Corporate Fear Drives Caribbean Vaccine COVID-19 Authorization-Global Issue

The private sector and some government agencies require staff to be vaccinated, especially in the tourism industry that promotes economic development in many regions. Image source: Zadie Neufville/IPS
  • By Zadie Neufville (Kingston)
  • International news agency

Prime Minister Andrew Hornes stated that the government “must lead the country to normal”.

He said after the meeting on October 12: “The way to do this is to make every Jamaican comply with the infection, prevention and control measures that have been established, and eventually it will relax as the level of vaccination increases.”

In the current atmosphere, outbreaks of the epidemic, business shutdowns, and vaccine hesitation will cause ripples in the economy. Therefore, although Jamaica does not have a national vaccine regulation, private sector companies and some government agencies already require employees to be vaccinated.

In addition to several vaccination campaigns for employees, Jamaican private sector organizations have joined the Jamaica Chamber of Commerce and the Jamaica Association of Manufacturers and Exporters to firmly support a national campaign.

These groups said that due to the low vaccination rate in the past two years after the pandemic, Jamaica has fallen behind in achieving population immunity, putting the country’s recovery at risk. These groups argue that the social and economic impact will be devastating, and that “the chain reaction will continue for several years.” But even as support for an authorization grew, opposition leader Mark Golding opposed it. Only about 17% of the Jamaican population has been vaccinated.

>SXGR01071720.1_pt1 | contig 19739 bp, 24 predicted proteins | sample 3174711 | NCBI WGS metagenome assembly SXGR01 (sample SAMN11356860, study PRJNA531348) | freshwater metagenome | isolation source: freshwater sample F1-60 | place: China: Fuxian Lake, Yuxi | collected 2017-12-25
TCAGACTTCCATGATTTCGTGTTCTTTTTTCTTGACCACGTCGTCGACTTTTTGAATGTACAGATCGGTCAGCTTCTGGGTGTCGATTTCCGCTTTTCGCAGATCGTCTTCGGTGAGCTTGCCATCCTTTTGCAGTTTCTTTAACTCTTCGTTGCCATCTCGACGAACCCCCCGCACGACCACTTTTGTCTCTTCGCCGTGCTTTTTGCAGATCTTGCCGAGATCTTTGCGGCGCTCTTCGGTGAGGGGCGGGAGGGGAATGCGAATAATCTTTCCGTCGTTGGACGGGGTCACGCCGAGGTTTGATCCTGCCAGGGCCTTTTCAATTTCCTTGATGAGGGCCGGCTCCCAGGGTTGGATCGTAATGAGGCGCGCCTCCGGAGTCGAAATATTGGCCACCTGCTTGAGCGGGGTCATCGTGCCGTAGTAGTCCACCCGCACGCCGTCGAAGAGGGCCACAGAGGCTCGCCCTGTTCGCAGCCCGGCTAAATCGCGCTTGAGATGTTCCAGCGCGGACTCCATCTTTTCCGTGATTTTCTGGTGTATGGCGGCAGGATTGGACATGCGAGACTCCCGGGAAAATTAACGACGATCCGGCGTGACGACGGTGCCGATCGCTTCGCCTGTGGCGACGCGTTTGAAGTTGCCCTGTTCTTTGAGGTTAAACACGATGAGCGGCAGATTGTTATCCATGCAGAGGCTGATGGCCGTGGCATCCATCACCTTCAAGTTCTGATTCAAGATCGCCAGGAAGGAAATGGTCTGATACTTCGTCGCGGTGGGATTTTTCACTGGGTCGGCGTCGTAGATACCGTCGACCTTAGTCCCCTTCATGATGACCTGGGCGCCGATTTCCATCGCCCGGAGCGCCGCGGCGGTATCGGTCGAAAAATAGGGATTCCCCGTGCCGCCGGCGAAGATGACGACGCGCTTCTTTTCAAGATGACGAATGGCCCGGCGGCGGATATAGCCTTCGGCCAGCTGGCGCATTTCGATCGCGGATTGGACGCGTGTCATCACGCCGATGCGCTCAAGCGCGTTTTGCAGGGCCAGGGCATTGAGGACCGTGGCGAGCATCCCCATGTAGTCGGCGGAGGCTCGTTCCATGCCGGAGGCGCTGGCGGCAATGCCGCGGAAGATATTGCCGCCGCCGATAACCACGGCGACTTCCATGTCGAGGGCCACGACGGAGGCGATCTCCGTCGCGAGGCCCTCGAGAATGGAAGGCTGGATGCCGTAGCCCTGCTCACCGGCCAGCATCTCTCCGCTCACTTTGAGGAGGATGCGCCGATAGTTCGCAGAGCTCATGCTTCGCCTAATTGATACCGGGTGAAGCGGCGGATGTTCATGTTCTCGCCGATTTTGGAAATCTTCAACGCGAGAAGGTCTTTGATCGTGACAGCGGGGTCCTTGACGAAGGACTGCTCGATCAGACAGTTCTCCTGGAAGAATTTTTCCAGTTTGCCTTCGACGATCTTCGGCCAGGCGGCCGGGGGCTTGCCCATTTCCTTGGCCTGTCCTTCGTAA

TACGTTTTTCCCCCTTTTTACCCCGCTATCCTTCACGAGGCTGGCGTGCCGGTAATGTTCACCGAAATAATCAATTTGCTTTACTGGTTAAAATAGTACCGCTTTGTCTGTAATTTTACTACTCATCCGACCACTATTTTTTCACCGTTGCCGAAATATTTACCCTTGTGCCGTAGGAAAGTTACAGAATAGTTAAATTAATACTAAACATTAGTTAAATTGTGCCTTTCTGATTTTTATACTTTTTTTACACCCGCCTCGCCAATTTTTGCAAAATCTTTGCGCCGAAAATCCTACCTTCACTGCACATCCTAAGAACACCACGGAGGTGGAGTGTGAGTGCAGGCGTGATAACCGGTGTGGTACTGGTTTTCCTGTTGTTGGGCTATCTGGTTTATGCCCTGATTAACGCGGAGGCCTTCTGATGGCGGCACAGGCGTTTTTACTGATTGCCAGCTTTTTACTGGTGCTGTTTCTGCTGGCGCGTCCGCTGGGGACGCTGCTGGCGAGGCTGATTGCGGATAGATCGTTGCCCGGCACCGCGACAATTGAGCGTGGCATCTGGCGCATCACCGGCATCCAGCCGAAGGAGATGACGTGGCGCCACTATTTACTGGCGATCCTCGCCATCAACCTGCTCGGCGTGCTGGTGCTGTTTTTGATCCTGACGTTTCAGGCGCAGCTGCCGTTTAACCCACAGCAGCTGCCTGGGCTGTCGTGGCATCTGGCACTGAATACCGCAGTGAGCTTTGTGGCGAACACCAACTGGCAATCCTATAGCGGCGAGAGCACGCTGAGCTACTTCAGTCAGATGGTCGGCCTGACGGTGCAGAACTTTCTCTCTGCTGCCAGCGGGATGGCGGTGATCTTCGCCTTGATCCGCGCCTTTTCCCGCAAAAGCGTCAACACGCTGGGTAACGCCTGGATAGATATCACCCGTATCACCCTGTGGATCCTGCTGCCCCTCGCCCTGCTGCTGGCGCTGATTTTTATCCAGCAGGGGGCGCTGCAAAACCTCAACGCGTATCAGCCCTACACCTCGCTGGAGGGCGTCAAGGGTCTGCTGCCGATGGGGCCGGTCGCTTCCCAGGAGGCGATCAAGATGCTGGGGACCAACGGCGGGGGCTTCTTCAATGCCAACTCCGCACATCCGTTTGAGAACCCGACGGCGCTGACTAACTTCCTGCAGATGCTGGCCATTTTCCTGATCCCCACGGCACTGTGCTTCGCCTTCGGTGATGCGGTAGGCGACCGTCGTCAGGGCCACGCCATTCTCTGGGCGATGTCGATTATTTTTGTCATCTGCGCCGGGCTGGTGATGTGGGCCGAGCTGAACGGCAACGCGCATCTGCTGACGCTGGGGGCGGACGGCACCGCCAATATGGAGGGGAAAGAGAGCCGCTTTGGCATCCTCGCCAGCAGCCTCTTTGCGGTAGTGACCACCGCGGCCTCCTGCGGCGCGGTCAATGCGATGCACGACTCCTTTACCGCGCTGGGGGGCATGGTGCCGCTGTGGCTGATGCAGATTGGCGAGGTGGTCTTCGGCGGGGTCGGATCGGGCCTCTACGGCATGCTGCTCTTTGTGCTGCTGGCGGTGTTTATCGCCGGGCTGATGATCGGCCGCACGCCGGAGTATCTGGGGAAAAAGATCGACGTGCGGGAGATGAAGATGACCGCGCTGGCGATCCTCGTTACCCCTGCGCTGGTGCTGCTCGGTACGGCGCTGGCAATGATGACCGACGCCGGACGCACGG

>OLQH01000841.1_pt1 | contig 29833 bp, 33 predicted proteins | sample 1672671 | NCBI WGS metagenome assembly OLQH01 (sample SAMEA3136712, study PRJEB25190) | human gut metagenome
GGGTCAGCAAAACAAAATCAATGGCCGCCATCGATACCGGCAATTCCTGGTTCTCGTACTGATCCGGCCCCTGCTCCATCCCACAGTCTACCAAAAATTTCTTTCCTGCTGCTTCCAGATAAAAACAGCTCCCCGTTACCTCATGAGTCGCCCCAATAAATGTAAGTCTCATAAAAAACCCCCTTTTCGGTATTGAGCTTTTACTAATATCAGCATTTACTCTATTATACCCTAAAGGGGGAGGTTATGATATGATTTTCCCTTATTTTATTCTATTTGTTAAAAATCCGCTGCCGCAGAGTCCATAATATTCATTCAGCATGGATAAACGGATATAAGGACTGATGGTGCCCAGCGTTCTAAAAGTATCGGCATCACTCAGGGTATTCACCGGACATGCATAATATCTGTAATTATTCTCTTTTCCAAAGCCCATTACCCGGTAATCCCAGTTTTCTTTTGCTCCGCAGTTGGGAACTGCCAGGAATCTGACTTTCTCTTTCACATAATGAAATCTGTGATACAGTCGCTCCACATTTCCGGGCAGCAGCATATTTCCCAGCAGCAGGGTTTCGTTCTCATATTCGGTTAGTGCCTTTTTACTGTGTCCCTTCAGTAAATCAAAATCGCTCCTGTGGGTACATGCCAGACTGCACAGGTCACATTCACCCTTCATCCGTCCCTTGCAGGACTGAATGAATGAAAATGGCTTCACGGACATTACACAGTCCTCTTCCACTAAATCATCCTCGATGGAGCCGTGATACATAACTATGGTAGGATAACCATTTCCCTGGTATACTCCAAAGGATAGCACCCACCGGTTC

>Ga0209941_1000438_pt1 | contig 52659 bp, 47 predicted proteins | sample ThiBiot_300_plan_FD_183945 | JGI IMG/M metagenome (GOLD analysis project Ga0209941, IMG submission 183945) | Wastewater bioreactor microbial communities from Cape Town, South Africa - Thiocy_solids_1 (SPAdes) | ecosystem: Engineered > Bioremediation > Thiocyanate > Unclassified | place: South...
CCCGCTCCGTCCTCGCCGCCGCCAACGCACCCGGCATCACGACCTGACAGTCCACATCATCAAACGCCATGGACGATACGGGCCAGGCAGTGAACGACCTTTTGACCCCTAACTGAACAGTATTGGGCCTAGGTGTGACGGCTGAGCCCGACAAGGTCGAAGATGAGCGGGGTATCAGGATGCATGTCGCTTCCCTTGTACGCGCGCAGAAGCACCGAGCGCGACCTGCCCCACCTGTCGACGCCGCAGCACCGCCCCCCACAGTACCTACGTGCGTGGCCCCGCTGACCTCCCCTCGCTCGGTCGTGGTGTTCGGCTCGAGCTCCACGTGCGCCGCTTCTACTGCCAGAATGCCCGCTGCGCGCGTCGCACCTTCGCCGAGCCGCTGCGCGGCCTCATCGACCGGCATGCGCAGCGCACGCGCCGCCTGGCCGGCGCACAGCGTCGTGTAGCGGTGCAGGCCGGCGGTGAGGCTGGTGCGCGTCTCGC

Throughout the region, the government has already performed its tasks. In Guyana, nationals who want to enter any public building (including banks, restaurants, supermarkets and schools) must present a vaccination certificate. In the twin island nation of Antigua Barbuda, opposition lawmakers accused the Speaker of the House of Representatives, Sir Gerald Watt, of acting beyond his authority because they did not produce a vaccination certificate after preventing them from participating in the Senate.

With each outbreak, worries about the tourism industry that drives the economies of many regions will increase. Many countries/regions now have vaccination policies for adult travelers entering the country. These include Anguilla, Grenada, Saint Barthes, Saint Kitts and Nevis, Trinidad and Tobago, Turks and Caicos, and the Cayman Islands.

Even while the government is considering authorization, they are also preparing for workers’ civil unrest and legal challenges. In a recent opinion, the Jamaican Bar Association stated that nothing prevents the government or employers from performing their tasks. The Organization of Eastern Caribbean States outlined its position in a 16-page document titled: “The legal aspects of mandatory/mandatory requirements for COVID-19 vaccination in August 2021”.

According to the report, these countries can legally implement compulsory vaccination laws. “It has been proven…in view of the leeway given to public health necessity, compulsory vaccination is constitutionally appropriate, and it is believed that employers can justify the requirements in pandemic situations, at least in the workplace at high risk Environmental situations, such as health-care or basic services, or workers who face greater risks in the workplace, such as frontline workers who interact with the public,” the document said.